The Stephen's Green Shopping Centre historic façade should be preserved and any issues with maintenance are the responsibility of the landlord.
That is according to the landlord of George's Street Arcade in Dublin, Gwen Leyden, who is in favour of retaining Dublin's old architecture.
Dublin City Council has raised “serious concerns” over plans for the demolition and renovation of the shopping centre.
A new proposal would give it a major facelift, replacing the glass and ornate ironwork with a new modern design.
But the proposal, which would add, has not been without criticism.
"I think every building gives us a great sense of time in our city and every building represents a different century", Ms Leyden told Lunchtime Live.
"I think the Stephen's Green Centre is a very pretty looking shopping centre and it certainly represents that time."
Ms Leyden's family bough George's Arcade over 30 years ago and, despite the cost, were determined to honour its decades of history.
"We bought the George's Arcade over 30 years ago and 1881 was the day it opened", she said.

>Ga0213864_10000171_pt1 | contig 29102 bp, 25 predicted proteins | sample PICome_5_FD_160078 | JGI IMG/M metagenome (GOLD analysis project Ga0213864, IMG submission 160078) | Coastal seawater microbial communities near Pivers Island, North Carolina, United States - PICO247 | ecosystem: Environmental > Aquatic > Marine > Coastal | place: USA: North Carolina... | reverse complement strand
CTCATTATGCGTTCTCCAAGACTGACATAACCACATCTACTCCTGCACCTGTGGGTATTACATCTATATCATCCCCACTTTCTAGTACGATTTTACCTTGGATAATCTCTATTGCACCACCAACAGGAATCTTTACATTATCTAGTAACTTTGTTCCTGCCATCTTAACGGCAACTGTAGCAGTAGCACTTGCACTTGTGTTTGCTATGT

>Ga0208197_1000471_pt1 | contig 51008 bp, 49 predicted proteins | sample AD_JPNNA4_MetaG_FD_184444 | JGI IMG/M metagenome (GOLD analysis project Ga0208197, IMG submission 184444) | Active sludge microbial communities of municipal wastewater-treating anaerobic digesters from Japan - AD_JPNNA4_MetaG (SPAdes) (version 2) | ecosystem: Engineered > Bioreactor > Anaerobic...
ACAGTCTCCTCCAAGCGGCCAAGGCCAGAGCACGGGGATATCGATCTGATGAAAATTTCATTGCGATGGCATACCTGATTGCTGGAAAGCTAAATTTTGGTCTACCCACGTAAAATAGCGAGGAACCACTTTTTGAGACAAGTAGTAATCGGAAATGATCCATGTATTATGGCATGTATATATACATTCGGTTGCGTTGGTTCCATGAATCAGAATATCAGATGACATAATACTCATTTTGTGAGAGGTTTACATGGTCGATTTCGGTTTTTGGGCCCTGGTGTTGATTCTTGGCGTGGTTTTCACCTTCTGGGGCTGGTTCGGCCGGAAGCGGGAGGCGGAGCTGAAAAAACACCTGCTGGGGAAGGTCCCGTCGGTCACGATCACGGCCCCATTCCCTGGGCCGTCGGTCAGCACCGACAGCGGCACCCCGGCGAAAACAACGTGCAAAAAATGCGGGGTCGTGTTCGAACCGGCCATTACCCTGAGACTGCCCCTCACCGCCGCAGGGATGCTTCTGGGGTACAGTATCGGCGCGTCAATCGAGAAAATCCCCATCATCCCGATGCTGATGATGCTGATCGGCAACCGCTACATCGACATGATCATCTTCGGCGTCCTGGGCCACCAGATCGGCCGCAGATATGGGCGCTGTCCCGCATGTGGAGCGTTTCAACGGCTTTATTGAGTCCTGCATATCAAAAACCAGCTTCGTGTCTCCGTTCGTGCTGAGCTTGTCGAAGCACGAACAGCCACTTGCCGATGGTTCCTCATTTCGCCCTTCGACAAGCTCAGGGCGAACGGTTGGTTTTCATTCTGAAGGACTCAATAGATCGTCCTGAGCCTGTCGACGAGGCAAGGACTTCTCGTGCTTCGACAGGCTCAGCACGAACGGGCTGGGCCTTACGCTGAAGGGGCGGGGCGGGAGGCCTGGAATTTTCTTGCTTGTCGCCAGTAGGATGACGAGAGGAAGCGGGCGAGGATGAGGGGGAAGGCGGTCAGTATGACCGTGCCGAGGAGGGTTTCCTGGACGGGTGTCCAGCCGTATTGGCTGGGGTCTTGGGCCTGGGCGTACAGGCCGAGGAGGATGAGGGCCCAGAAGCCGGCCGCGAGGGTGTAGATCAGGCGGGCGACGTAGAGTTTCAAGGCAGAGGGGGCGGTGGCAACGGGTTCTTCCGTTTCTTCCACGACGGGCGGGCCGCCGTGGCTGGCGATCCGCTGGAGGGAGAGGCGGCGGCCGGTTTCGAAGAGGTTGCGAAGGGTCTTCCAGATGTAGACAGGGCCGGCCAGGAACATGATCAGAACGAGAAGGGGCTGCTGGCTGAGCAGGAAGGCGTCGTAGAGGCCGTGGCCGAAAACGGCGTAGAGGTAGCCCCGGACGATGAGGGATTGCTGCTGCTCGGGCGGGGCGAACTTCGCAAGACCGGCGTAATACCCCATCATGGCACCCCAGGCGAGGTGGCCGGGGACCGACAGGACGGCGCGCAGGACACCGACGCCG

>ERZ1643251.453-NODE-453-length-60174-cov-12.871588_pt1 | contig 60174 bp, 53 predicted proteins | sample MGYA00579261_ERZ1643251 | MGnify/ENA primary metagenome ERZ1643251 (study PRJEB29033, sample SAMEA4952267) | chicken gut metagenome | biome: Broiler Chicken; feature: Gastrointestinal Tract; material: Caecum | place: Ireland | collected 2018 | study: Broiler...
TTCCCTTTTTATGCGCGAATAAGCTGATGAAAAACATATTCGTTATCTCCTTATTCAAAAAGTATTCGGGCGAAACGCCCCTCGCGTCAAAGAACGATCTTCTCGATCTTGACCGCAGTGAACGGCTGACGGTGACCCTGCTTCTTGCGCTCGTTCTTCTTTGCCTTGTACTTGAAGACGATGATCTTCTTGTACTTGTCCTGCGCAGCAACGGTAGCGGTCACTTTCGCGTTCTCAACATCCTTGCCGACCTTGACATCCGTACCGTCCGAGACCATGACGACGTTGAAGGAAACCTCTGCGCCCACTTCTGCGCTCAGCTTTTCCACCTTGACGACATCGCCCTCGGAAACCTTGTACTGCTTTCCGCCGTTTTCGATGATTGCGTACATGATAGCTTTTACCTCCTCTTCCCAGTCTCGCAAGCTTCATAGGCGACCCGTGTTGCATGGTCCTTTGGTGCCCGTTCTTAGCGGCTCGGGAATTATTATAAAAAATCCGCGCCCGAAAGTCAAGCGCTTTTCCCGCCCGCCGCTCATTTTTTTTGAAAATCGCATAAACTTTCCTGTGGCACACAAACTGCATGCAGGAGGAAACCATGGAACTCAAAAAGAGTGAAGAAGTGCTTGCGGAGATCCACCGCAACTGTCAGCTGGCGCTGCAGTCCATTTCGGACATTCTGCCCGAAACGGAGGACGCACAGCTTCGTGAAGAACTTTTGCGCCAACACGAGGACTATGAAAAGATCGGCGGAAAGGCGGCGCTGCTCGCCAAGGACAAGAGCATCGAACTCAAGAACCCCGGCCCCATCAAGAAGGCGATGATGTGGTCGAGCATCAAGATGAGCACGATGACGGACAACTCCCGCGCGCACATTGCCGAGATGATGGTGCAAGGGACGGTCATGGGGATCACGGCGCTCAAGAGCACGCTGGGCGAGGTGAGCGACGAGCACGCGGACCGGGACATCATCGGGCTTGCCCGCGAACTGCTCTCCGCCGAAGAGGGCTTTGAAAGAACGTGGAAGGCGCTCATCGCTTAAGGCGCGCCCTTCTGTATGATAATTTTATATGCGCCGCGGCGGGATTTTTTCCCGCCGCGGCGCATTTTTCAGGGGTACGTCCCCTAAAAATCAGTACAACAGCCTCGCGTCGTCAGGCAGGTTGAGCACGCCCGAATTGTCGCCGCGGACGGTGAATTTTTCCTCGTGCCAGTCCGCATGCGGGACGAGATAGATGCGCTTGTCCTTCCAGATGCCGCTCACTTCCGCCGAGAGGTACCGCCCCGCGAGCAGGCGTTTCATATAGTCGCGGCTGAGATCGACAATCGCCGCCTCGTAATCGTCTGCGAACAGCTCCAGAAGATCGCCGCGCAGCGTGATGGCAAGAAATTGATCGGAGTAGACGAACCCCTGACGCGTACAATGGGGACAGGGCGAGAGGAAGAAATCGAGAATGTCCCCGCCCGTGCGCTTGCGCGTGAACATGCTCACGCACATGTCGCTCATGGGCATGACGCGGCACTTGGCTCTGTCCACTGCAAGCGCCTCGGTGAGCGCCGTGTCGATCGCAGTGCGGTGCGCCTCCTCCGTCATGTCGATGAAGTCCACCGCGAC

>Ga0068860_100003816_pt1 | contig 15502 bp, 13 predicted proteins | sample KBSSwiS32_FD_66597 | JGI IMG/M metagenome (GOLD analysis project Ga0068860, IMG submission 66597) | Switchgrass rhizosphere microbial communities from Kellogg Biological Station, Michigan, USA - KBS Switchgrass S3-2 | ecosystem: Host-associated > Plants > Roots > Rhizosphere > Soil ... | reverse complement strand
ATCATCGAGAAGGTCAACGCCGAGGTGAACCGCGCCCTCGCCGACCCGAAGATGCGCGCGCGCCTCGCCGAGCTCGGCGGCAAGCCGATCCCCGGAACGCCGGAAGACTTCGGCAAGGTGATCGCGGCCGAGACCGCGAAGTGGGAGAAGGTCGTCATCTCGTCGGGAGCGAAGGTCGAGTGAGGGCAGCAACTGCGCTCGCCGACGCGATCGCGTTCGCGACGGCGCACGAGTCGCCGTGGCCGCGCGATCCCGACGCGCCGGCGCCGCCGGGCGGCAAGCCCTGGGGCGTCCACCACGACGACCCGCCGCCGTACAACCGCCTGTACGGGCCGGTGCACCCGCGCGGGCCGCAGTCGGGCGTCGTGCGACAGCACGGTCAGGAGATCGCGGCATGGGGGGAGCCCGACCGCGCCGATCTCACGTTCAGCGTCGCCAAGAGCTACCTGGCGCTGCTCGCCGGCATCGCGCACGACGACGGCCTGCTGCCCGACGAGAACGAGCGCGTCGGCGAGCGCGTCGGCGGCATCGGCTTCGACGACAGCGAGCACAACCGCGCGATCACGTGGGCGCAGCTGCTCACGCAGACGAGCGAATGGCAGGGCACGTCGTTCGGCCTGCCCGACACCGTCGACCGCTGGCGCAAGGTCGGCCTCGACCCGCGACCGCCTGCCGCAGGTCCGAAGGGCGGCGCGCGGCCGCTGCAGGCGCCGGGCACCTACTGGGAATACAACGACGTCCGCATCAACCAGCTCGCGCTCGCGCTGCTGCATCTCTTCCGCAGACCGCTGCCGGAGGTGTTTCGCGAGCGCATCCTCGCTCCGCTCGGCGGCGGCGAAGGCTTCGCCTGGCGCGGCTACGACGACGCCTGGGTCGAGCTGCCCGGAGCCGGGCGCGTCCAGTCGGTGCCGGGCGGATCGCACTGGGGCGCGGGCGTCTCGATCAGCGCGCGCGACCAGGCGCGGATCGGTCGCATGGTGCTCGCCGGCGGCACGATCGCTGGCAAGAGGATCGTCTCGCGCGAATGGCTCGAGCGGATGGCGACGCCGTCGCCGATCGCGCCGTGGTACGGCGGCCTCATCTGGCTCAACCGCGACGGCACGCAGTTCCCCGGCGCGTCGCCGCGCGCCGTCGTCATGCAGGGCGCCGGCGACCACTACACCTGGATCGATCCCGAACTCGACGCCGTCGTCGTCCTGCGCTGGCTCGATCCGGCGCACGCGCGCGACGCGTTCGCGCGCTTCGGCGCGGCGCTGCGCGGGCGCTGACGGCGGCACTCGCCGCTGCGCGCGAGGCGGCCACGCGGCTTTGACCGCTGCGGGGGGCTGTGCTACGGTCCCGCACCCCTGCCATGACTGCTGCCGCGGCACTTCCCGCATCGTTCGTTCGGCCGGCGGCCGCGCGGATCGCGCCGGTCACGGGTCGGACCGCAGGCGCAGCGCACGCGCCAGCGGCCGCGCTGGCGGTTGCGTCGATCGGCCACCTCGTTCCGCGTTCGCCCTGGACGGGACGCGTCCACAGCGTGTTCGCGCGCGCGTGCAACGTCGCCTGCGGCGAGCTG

"We sold a couple of surrounding upper floors of other buildings in order to fund the restoration."
"We tiled it the way it had been tiled on opening day and brought it all back to exactly its state on opening day."
In a lengthy information request, Dublin City Council has warned that the company that owns Stephen's Green Shopping Centre had failed to justify the level of demolition and alteration proposed and warned that the Architectural Heritage Impact Assessment (AHIA) it submitted “does not adequately address the significance of this building”.
Among other things, it said plans for the eastern façade of the building need to be changed to “avoid a generic approach to the design and cater for a level of sophistication which allows for a more individualistic building”.
Ms Leyden says she and her family "did the opposite" of what is proposed for Stephen's Green.
She says that maintenance is "up to the landlord".
"That's my job and it's the job of the landlord to make sure that your tenants are given a place that is not infested, that is clean, that is properly maintained", she said.
"In my own experience, you can put good tenants ... and you'll have a wonderfully colourful building."
"What we have now is going to be iconic to the people in 100 years time", she said.
Listen back to the full conversation here.
Main image shows a split-screen of St Stephen’s green shopping Centre and a proposal for its renovation. Image: DCC Planning